People can adopt diets that are low in fat, include lean meats, and are low in sugar and salt to help lower their risk of heart disease. Additionally helpful is avoiding processed foods and foods high in trans fats.
The following are some heart-healthy foods that the National Institutes of Health (NIH) advises consumers to eat:
- whole grains
- lean meats and seafood
Several studies have demonstrated that walnuts in particular help lower a person’s risk profile for cardiovascular disease.
Role of the gut microbiome
For optimum health, a balanced gut microbiota is essential. A collection of microbes that inhabit the gastrointestinal tract is known as the gut microbiota. According to some estimates, the human gastrointestinal tract contains 1,013 bacteria, or nearly the same number of cells as an adult human body.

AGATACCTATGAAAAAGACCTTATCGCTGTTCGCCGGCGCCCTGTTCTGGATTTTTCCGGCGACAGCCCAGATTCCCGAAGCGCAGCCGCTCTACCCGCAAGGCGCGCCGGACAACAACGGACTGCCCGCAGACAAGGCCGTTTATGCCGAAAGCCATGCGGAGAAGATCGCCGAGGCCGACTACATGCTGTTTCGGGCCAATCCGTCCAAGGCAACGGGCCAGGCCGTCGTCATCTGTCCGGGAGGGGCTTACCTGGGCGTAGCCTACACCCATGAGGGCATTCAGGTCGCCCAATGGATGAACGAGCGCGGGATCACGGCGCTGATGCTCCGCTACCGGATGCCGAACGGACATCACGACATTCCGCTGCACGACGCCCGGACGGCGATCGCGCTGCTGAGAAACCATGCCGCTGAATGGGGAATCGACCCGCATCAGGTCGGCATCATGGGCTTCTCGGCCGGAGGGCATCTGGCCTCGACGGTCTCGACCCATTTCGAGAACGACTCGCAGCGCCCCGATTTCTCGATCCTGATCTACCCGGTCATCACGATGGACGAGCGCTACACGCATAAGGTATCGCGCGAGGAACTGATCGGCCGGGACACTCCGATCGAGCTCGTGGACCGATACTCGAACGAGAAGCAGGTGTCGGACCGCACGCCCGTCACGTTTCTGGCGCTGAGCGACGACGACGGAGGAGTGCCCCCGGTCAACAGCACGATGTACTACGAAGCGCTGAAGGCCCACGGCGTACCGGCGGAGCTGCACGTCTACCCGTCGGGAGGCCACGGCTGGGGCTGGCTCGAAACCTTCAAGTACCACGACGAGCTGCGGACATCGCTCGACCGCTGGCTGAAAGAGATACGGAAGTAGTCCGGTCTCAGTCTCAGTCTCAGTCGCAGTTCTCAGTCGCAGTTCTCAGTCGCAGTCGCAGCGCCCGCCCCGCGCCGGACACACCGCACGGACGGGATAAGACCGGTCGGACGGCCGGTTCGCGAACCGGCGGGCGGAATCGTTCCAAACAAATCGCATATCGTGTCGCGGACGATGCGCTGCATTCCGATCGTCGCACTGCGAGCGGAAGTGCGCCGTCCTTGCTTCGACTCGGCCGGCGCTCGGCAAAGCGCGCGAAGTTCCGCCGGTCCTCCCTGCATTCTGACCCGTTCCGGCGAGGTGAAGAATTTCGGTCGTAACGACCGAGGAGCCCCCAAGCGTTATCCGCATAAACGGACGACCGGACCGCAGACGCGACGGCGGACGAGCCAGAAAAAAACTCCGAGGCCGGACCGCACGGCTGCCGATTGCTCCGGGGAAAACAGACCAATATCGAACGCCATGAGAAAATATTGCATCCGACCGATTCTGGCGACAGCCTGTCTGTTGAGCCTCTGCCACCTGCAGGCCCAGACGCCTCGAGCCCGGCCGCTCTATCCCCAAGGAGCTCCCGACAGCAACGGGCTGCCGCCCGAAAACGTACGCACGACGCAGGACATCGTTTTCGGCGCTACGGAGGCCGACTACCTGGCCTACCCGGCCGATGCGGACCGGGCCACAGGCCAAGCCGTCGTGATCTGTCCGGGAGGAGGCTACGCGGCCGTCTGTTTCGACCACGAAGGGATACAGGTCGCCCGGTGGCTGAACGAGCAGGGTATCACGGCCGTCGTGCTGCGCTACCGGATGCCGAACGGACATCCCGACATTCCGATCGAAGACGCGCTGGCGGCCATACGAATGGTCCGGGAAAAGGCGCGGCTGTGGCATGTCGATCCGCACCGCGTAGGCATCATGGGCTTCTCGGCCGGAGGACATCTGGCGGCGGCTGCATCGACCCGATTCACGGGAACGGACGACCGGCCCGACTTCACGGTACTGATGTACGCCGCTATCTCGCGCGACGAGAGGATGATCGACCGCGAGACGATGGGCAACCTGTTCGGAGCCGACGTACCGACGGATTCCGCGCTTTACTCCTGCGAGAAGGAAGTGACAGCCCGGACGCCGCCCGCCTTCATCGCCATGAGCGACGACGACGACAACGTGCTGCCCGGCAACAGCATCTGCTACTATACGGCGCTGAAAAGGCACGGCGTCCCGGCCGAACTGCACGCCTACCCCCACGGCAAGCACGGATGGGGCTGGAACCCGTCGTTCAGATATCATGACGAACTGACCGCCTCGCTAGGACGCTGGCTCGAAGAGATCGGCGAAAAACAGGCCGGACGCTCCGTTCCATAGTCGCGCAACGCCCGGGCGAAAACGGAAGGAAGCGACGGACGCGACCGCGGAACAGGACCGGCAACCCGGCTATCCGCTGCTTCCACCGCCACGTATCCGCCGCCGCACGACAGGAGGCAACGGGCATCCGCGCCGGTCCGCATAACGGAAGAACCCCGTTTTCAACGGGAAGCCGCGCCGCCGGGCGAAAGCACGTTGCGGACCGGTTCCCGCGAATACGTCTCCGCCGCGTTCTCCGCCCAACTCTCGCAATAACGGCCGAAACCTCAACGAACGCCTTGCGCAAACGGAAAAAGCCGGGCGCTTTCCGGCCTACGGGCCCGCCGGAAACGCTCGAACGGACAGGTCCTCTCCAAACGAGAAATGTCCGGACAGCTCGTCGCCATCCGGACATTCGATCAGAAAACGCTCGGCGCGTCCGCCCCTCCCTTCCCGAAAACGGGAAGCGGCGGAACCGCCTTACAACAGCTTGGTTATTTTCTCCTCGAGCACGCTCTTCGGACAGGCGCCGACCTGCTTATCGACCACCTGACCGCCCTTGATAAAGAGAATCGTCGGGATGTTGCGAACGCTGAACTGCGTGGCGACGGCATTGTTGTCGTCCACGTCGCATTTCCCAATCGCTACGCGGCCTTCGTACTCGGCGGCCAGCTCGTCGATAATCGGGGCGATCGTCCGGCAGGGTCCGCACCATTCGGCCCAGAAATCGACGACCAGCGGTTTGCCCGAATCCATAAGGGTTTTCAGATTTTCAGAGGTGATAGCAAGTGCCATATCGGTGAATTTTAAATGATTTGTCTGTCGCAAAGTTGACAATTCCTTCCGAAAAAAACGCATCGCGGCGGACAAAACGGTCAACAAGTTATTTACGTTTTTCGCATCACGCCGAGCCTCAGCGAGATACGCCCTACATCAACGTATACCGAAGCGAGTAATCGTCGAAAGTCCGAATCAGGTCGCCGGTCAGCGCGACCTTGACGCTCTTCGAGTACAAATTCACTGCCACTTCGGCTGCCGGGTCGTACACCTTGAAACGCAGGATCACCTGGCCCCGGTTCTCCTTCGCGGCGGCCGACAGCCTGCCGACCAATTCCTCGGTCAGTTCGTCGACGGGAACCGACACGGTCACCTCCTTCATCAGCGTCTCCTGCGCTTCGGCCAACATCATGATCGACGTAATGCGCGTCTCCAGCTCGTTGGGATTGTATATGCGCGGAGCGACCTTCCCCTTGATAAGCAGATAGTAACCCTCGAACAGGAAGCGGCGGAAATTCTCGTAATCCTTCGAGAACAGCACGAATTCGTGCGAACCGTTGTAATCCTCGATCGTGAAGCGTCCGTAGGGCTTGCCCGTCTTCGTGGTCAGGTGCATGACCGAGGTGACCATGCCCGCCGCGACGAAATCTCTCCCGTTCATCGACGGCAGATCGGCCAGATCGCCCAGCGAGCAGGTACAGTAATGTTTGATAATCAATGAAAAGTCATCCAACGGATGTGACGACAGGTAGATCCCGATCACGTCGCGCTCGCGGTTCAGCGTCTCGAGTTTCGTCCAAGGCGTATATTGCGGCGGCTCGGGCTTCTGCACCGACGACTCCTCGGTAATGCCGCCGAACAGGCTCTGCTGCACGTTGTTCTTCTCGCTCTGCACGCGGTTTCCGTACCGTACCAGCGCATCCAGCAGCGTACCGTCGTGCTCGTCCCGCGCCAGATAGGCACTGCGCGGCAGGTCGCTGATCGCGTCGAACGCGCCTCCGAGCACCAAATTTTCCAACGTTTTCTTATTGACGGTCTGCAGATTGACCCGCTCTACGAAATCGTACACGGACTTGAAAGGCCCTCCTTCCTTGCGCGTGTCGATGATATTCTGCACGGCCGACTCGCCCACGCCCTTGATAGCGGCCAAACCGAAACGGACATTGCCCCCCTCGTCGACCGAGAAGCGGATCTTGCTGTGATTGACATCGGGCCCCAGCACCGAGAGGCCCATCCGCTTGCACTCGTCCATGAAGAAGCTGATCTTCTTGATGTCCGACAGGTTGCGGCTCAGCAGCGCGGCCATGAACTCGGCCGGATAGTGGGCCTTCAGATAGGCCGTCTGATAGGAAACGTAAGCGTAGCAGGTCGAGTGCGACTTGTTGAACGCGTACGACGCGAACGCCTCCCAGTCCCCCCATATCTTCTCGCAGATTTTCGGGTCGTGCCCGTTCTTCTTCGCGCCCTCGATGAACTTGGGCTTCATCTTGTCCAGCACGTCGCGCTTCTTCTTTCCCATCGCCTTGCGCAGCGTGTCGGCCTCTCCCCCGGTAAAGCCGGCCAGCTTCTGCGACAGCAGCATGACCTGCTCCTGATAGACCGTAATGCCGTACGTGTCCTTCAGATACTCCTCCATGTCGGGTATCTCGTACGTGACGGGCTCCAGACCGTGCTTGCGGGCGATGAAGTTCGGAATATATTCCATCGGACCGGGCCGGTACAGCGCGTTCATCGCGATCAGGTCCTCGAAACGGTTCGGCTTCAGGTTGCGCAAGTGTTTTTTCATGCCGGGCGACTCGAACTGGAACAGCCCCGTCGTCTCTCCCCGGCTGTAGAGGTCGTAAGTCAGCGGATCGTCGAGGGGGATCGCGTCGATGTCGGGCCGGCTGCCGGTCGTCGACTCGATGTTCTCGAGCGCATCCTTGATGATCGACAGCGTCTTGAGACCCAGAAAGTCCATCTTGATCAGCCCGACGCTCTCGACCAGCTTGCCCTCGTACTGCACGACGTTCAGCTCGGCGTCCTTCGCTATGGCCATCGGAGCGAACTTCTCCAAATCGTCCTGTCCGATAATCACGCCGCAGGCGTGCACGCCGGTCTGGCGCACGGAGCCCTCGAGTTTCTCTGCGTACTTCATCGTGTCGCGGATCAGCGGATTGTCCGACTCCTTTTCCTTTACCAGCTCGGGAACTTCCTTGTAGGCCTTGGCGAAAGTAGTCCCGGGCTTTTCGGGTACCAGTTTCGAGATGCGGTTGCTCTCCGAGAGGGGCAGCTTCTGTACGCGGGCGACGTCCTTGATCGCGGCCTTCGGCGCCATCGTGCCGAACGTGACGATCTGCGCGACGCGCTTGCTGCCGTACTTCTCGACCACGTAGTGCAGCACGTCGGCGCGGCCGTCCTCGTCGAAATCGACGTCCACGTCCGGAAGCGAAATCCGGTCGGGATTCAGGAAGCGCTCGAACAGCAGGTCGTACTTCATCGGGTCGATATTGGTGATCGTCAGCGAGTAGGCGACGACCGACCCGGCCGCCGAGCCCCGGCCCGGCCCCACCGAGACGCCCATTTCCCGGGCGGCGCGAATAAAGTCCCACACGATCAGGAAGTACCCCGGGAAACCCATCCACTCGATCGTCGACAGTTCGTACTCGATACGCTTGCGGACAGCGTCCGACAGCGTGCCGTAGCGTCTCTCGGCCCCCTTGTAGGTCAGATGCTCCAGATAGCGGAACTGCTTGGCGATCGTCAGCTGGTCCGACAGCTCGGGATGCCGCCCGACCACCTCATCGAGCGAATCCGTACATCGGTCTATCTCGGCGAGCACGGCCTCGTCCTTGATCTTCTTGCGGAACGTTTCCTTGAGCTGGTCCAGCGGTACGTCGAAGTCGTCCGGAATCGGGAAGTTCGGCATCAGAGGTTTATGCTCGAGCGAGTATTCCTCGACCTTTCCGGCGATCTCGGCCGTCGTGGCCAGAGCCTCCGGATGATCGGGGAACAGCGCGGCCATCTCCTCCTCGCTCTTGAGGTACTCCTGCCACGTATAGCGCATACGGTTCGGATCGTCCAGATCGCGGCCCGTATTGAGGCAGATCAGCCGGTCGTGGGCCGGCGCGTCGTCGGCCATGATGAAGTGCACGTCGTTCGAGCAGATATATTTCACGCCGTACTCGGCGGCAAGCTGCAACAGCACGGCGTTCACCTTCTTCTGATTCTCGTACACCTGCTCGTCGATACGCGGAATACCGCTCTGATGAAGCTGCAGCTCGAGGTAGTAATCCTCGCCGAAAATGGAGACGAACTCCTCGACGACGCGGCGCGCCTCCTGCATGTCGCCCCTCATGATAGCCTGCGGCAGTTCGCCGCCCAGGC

Bad bacteria may occasionally outnumber good bacteria in the gut microbiome as a result of sickness or lifestyle decisions.
“The gut microbiome plays a crucial role in human health and influences the development of chronic diseases ranging from metabolic disease to gastrointestinal disorders and colorectal cancer,” the NIH state.
Using probiotic pills to balance the gut microbiota is one strategy to promote gut health. Yogurt, pickled veggies, and kombucha are a few foods people can take to aid with this.
The current study’s authors were particularly interested in the effects of walnuts on gastrointestinal and cardiovascular health. Walnuts contain more alpha-linolenic acid (ALA), which is important since ALA may have an effect on cardiovascular and neurological health.
For this study, the researchers examined data from 42 people. All of the patients had a high risk of developing cardiovascular disease. At first, each participant took part in a conventional Western diet for two weeks. The researchers determined that their diet consisted of 34% lipids, 16% protein, and 50% carbohydrates.